The Turkish authorities had claimed that his body was fished out of the sea on June 26. On the basis of Aadhaar card and his belongings, the Turkish authorities had approached the Amritsar DC.

Den Haag: Scheveningen strand and Meijendel

Scheveningen strand (beach)
10 July 2017

Beach and dunes north of Scheveningen

Beach pavillions

The dunes, the beach and the North Sea

Scheveningen Meijendel
The Dunes
10 July 2017

Welcome to Meijendel !



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Harjinder Singh
Man in Blue – Ieper klaar voor grootse herdenking bloedige Slag bij Passendale

In Ieper is alles in gereedheid gebracht voor de grootschalige herdenking van de Slag bij Passendale, een van de bloedigste veldslagen van WO I. De organisatie is een initiatief van de Britse overheid. Vanavond komen de Britse prins William en zijn echtgenote Catherine langs. Ook koning Filip en koningin Mathilde zijn te gast.

Op 31 juli is het precies 100 jaar geleden dat de Derde Slag bij Ieper, beter bekend als de Slag bij Passendale, begon. Met het offensief hoopte het Britse leger de Duitse vijand de genadeslag toe te brengen, vergeefs.

Toen de veldslag dik 3 maanden later was afgelopen, had die liefst 450.000 soldaten dood, gewond of verminkt achtergelaten. Het front zelf was nauwelijks opgeschoven. De Slag bij Passendale geldt hierdoor als hét voorbeeld van een zinloze aanval en staat symbool voor de uitzichtloosheid van WO I.

Vanavond (30/07) en morgen (31/07) staat Ieper uitgebreid stil bij de 100e verjaardag van de Slag bij Passendale. Op de Grote Markt vindt een groots herdenkingsprogramma plaats met muziek, woord en een indrukwekkende projectie op de Lakenhallen. Onder meer Helen Mirren en Geike Arnaert zullen optreden.

Hoge gasten

Ook de Britse prins William en zijn echtgenote Catherine maken straks hun opwachting, net als koning Filip en koningin Mathilde. Daarnaast zullen naar schatting 10.000 tot 15.0000 toeschouwers naar Ieper afzakken. 500 agenten leiden alles in goede banen en voeren veiligheidscontroles uit.

De BBC is in groten getale neergestreken en zendt het spektakel rechtstreeks uit. Ook Eén doet dat, vanaf 21.20u. U kan alles ook rechtstreeks volgen via een livestream op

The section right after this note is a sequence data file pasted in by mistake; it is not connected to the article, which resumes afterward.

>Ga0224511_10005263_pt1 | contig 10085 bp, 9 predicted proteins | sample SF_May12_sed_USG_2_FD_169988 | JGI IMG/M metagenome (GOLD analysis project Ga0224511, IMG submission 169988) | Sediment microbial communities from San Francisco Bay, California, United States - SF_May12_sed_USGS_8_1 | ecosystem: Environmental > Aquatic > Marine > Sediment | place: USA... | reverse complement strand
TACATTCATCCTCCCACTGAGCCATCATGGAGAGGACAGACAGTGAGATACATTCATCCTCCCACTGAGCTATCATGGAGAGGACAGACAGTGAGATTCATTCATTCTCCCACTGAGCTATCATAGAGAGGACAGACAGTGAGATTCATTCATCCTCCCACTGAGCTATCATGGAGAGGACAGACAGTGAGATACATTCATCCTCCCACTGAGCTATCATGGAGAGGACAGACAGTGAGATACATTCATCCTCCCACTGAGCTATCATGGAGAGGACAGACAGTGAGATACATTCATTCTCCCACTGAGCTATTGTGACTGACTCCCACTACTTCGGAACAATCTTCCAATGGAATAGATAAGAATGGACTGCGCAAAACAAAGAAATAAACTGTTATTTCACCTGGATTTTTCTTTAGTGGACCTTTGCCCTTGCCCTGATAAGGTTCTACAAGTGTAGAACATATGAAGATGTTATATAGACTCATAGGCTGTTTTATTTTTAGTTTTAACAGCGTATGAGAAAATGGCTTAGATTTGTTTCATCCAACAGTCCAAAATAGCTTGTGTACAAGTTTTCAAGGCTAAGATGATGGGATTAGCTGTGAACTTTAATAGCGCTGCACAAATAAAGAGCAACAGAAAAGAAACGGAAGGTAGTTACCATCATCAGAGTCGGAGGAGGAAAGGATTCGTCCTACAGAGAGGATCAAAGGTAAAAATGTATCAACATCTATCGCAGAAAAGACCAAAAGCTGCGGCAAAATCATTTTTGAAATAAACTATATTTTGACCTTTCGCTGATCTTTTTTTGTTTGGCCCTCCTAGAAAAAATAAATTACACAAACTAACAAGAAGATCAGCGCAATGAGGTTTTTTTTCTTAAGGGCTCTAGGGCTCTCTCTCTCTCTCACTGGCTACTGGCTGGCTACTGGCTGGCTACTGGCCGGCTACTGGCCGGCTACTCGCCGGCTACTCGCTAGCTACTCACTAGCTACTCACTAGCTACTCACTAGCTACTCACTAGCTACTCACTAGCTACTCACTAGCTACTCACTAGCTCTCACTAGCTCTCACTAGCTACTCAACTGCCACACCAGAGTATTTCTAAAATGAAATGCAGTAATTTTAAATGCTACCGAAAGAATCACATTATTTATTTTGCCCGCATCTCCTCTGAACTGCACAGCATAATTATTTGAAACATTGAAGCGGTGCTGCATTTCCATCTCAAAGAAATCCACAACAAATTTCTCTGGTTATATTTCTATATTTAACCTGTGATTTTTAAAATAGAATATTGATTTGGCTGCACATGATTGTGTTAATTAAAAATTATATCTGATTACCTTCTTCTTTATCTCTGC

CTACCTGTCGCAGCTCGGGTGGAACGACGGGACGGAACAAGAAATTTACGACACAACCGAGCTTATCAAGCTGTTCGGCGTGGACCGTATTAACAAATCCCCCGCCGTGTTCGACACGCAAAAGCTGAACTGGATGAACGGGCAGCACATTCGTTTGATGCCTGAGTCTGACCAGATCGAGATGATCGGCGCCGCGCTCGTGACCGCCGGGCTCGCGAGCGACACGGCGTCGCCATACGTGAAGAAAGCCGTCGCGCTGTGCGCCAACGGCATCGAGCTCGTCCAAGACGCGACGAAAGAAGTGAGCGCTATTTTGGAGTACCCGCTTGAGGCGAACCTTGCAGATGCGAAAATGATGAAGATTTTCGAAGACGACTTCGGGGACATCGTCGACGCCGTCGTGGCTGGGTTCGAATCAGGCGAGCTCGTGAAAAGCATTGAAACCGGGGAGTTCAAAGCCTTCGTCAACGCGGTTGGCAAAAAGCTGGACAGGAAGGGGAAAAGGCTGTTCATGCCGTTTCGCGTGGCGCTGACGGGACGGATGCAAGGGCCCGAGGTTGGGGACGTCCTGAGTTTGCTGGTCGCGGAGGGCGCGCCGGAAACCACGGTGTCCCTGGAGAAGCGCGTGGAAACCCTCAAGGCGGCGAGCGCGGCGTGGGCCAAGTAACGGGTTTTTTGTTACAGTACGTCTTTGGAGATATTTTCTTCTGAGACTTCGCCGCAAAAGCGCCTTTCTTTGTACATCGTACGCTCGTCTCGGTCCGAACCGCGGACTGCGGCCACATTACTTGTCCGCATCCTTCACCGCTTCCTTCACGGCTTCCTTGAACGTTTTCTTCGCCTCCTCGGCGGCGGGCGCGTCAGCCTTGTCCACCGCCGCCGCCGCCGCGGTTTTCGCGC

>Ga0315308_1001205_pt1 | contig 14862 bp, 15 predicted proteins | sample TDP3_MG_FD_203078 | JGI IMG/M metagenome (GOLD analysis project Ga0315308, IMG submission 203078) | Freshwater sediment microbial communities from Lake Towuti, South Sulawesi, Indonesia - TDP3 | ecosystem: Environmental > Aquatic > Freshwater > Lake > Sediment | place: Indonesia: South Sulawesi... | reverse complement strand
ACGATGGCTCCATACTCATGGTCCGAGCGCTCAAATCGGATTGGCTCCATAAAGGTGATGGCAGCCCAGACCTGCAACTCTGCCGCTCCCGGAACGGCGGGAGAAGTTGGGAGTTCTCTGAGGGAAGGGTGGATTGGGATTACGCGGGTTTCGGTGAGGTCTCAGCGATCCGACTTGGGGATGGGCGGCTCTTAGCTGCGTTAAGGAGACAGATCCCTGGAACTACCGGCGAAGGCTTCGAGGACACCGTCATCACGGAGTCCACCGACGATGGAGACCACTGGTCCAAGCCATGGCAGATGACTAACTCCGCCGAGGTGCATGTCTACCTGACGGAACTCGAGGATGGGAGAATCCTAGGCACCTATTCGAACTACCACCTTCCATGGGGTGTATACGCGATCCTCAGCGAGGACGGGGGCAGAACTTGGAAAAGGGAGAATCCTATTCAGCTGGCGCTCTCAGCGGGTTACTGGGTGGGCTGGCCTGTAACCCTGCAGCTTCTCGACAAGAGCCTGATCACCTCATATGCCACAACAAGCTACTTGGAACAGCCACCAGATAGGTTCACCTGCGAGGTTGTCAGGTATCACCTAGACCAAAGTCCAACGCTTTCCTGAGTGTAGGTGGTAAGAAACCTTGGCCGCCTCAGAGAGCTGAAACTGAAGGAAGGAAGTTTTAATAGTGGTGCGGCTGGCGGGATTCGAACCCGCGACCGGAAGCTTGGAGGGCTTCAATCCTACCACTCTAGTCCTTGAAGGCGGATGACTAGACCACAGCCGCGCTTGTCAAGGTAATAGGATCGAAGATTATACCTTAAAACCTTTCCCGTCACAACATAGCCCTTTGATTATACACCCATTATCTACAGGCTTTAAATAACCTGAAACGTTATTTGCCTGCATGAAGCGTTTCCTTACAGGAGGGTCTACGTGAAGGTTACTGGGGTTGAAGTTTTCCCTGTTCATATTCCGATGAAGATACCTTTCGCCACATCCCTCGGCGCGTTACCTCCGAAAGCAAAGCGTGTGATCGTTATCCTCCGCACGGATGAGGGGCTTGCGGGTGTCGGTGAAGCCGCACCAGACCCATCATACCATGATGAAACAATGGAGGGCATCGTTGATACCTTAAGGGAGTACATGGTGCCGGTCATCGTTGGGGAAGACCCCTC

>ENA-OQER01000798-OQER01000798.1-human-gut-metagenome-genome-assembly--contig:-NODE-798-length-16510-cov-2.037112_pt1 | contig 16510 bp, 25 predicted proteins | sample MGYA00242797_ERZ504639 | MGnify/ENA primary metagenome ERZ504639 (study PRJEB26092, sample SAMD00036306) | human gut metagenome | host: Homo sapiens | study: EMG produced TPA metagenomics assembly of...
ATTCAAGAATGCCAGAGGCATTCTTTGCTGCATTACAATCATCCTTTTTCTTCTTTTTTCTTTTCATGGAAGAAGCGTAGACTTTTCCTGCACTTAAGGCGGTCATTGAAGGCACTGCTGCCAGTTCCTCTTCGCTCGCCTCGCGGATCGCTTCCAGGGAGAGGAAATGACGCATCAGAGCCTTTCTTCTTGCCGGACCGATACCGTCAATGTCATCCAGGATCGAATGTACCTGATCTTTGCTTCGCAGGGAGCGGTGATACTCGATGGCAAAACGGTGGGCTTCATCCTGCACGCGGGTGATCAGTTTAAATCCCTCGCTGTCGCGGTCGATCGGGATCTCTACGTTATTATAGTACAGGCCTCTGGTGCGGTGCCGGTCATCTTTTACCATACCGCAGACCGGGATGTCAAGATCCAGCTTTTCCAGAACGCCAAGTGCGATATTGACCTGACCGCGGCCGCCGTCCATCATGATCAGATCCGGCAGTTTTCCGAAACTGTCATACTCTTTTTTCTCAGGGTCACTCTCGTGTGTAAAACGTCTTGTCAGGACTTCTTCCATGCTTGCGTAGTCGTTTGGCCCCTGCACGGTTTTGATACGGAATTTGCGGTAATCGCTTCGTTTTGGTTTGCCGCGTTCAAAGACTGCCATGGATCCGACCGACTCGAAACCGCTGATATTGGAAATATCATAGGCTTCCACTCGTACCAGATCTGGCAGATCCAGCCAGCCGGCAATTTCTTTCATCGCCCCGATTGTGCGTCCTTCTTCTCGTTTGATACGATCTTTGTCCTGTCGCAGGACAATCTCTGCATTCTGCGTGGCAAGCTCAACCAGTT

The Hindu – Process of electing interim PM begins in Pakistan

The election will take place on Tuesday and Shahid Khaqan Abbasi will likely serve in the post in the interregnum of 45 days

Mubashir Zaidi

Karachi, 30 July 2017. Following the ouster of Nawaz Sharif from the post of Pakistan Prime Minister, the process of elect the interim Prime Minister began on Sunday as the office of the National Assembly issued nomination papers for the election of a new leader of the House. The election of the interim Prime Minister will take place on Tuesday.

The nominated interim Prime Minister, Shahid Khaqan Abbasi, and opposition’s candidate Sheikh Rashid got their nomination forms which would be submitted by Monday afternoon.

Nawaz Sharif has appointed his brother Shahbaz Sharif as his successor. Since Mr. Shahbaz Sharif is currently serving as Chief Minister of Punjab province, he will have to be elected on a National Assembly seat to get the slot of Prime Minister.

For the interim period of 45 days, Mr Abbasi will likely fill in his slot. Mr Shahbaz’s son Hamza Shahbaz is tipped to be the new Chief Minister of Punjab.

Lawyers of Sharif are finalising the review petition, which is likely to be filed before the end of next week. The Constitution allows 30 days for filing of the appeal.

Nation hasn’t accepted it: Abbasi

Meanwhile, Mr. Abbasi told newsmen in Islamabad the party may have given in, but history will not accept this decision to disqualify Mr Nawaz Sharif. “The nation has not accepted this decision,” he said.

Meanwhile, Sharif left the Prime Minister’s House with family to leave for his residence in the tourist resort of Murree, which is 50 kilometers from the capital.

In Lahore, former railways minister Khawaja Saad Rafique held a press conference in which he again said that the judgment of the Supreme Court would be questioned for years to come.

“Nawaz Sharif was ousted for not what was demanded by the opposition [alleging that that he had earned billions of rupees through corruption] but for not receiving a salary from his son’s company. This is really disturbing,” he said but vowed that Sharif would now be more active in politics than before.

Meanwhile the Tehrik-i-Insaf opposition party of charismatic cricketer-turned politician Imran Khan observed a thanksgiving day in Islamabad.

The Asian Age – BJP greedy for power, has put democracy at risk: Mayawati

The BSP chief said the central government had misused its power in a very blatant manner in Gujarat

Lucknow, 29 July 2017. Lashing out at the BJP for its”greed for power”, BSP supremo Mayawati on Saturday said the recent developments in Uttar Pradesh and Gujarat have put “democracy at risk”.

“The political developments in Goa, Manipur, Bihar and now in Gujarat and Uttar Pradesh are proof enough that the Modi government has put democracy at risk,” she said in a statement here.

“BJP’s greed for power has turned into lust for power.. the manner in which the official machinery and power is being misused is most condemnable,” she said.

The BSP chief said the central government had misused its power in a very blatant manner in Gujarat following which MLAs have been forced to leave their state and move to a safer place.

After forming its government in Goa and Manipur by “crushing democracy”, whatever is happening in Bihar, Gujarat and Uttar Pradesh is an example of misuse of official machinery like ED, CBI, income tax etc against opposition leaders, she said.

All this is being done to divert attention from the wrong policies and works of the BJP government, she said.